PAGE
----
Right up until his death in 2016, Cheng Yu-tung was a true lion of Asian business…
Typical of many Chinese billionaires, his success came from humble beginnings. He started in the jewellery business in Macau in the late 1930s. He later inherited and grew the family business.
From there he moved, like so many of his generation, into property in Hong Kong, in the 1960s.
Forget diamonds and gold… real estate is where real money was made.
Cheng Yu-tung was a highly regarded businessman who extended his reach beyond property and jewellery into infrastructure, retail and hotels.
His core company was New World Development (Exchange: Hong Kong; ticker: 17). His jewellery company was Chow Tai Fook (Exchange: Hong Kong; ticker: 1929) for more than 30 years.
In my investment banking days, I was part of the team that took New World’s China property business public. It was one of the earlier China property sector IPOs.
New World was a pioneer, showing how foreign companies could take on China’s fledgling property markets in a big way.
Asian property investors and developers have often struggled when entering foreign markets, but one example of a “win” involved the Cheng family and a fellow Hong Kong tycoon, Vincent Lo, another property tycoon with big real estate interests in Hong Kong and China… and, as it would happen, an American developer named Donald Trump.
The Yards deal
This particular deal initially dates back to the 1970s. But it really took shape in the mid-1980s. It involved the Manhattan West Side Yards, a 77-acre site on Manhattan’s west side.
The owners went into bankruptcy and the site fell into the hands of banks. Trump’s role in this began in 1985, when he acquired the Yards from another distressed developer for US$115 million.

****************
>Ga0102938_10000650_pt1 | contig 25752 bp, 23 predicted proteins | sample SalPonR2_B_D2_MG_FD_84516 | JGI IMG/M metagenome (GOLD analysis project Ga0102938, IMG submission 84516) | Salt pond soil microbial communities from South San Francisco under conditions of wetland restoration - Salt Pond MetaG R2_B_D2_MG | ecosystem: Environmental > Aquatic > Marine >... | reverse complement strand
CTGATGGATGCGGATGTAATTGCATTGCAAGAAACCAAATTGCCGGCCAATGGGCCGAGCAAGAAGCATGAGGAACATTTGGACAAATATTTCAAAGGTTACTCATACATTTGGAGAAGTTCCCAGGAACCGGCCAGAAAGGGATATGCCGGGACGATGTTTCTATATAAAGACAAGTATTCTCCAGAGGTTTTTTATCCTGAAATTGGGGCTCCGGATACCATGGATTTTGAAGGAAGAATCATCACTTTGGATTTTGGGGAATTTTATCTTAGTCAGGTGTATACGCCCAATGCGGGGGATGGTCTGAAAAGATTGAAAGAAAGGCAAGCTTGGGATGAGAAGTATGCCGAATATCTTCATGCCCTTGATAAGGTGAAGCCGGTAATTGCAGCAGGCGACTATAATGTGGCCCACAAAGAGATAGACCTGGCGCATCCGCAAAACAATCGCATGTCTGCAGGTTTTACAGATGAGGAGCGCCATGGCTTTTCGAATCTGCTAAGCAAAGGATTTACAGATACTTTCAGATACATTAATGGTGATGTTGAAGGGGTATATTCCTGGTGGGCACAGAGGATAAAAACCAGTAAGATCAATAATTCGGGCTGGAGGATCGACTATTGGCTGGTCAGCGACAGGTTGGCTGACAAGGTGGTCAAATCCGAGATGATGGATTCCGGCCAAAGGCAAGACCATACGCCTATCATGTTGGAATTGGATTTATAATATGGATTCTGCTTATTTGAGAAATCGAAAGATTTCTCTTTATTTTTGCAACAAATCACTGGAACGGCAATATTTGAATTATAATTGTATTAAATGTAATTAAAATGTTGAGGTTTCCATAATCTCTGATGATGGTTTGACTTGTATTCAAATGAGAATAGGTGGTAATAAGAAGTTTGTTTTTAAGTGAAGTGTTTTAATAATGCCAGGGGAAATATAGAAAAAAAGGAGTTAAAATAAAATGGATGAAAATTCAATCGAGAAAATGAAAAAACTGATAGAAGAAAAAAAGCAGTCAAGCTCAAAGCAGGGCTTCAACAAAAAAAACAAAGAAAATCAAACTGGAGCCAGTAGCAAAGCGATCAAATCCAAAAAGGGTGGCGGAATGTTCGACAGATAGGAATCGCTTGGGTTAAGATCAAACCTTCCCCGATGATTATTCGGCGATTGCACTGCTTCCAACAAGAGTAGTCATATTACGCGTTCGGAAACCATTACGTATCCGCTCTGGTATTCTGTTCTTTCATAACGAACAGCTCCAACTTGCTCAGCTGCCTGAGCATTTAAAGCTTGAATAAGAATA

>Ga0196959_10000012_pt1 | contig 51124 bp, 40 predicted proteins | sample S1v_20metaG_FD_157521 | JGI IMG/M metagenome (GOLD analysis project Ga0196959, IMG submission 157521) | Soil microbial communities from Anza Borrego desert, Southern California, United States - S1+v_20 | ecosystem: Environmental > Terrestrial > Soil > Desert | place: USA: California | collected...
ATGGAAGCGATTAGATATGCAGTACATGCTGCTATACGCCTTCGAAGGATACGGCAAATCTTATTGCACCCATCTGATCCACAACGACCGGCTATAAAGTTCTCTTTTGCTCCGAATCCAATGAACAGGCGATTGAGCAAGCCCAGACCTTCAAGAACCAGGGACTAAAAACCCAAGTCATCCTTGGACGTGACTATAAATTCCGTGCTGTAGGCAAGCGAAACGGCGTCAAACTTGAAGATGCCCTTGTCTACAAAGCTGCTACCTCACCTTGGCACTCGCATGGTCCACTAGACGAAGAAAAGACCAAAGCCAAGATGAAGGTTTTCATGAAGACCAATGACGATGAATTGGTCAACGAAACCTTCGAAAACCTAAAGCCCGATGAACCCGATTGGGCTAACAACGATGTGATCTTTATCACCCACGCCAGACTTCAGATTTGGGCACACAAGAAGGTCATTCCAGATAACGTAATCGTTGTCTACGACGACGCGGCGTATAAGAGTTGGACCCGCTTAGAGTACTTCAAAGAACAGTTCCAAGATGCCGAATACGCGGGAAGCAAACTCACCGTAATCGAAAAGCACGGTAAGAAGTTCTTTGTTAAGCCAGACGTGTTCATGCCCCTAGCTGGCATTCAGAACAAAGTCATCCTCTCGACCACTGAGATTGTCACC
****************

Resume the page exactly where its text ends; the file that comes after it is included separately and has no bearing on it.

Given Trump’s frequent incursions into bankruptcy and financial distress, it’s not surprising that it didn’t take long for this asset would fall into the “distressed” bucket again.
In the early 1990s, the site, under Trump’s control, was bleeding cash. The New York property market was undergoing a correction at the time, which didn’t help.
Trump’s bankers forced him to relinquish control of the site.
The new owners? The Cheng family and Vincent Lo.
In 1994 they paid US$82 million, and assumed the roughly US$250 million debt that Trump had accumulated.
The new owners set about developing the site with up-market condos and other uses. Trump was entitled to a share of the profits from property sales, and took management and construction fees during the build.
In 2005, the Hong Kong team agreed to sell the development for around US$1.76 billion.
And that’s when Trump screamed blue murder.
How the Cheng family and Vincent Lo beat Trump
The case ended up in the courts.
Trump tried to sue the pants off the Hong Kong partners. His argument? They should never have sold it for that price. It was worth much more, he contended.
He refused to accept his share of the proceeds of the sale.
Over the next four years, the case dragged on, producing 166,000 pages of documents for the court.
Trump accused his Hong Kong “partners” of all sorts of infringements… from tax evasion to fraud.
His compensation was a minority interest in the New York and San Francisco Bank of America Buildings (which were recently worth around US$640 million, according to Bloomberg).
Trump of course has since said that this was a great deal… and that he won! One of those times he “beat China”…
One lesson? This illuminates the character of the U.S. president, for one thing. More broadly, though, this story demonstrates the importance of retaining control over investments where possible.
Trump was a minority shareholder in the project and couldn’t drive it as he wanted. Despite having his name on the buildings, he was a passenger.
Whenever possible, don’t be a passenger… it’s your money.